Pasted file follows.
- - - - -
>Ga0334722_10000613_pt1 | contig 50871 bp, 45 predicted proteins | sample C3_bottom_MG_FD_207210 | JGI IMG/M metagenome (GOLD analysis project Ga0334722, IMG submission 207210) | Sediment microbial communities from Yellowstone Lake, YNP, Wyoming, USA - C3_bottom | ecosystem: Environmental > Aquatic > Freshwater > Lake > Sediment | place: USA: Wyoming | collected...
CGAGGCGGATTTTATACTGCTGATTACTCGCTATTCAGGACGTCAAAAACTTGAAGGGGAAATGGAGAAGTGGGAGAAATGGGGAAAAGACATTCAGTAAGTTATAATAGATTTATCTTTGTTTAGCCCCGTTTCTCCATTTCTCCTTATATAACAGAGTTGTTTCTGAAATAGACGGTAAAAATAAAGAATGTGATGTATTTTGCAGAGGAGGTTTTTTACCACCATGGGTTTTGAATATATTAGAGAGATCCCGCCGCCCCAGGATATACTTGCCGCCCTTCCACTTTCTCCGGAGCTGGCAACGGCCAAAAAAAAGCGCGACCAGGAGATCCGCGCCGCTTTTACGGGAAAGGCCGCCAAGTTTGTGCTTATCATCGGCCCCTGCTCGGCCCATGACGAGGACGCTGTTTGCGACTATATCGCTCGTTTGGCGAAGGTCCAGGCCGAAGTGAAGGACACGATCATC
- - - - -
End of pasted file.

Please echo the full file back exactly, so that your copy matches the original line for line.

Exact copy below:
>Ga0334722_10000613_pt1 | contig 50871 bp, 45 predicted proteins | sample C3_bottom_MG_FD_207210 | JGI IMG/M metagenome (GOLD analysis project Ga0334722, IMG submission 207210) | Sediment microbial communities from Yellowstone Lake, YNP, Wyoming, USA - C3_bottom | ecosystem: Environmental > Aquatic > Freshwater > Lake > Sediment | place: USA: Wyoming | collected...
CGAGGCGGATTTTATACTGCTGATTACTCGCTATTCAGGACGTCAAAAACTTGAAGGGGAAATGGAGAAGTGGGAGAAATGGGGAAAAGACATTCAGTAAGTTATAATAGATTTATCTTTGTTTAGCCCCGTTTCTCCATTTCTCCTTATATAACAGAGTTGTTTCTGAAATAGACGGTAAAAATAAAGAATGTGATGTATTTTGCAGAGGAGGTTTTTTACCACCATGGGTTTTGAATATATTAGAGAGATCCCGCCGCCCCAGGATATACTTGCCGCCCTTCCACTTTCTCCGGAGCTGGCAACGGCCAAAAAAAAGCGCGACCAGGAGATCCGCGCCGCTTTTACGGGAAAGGCCGCCAAGTTTGTGCTTATCATCGGCCCCTGCTCGGCCCATGACGAGGACGCTGTTTGCGACTATATCGCTCGTTTGGCGAAGGTCCAGGCCGAAGTGAAGGACACGATCATC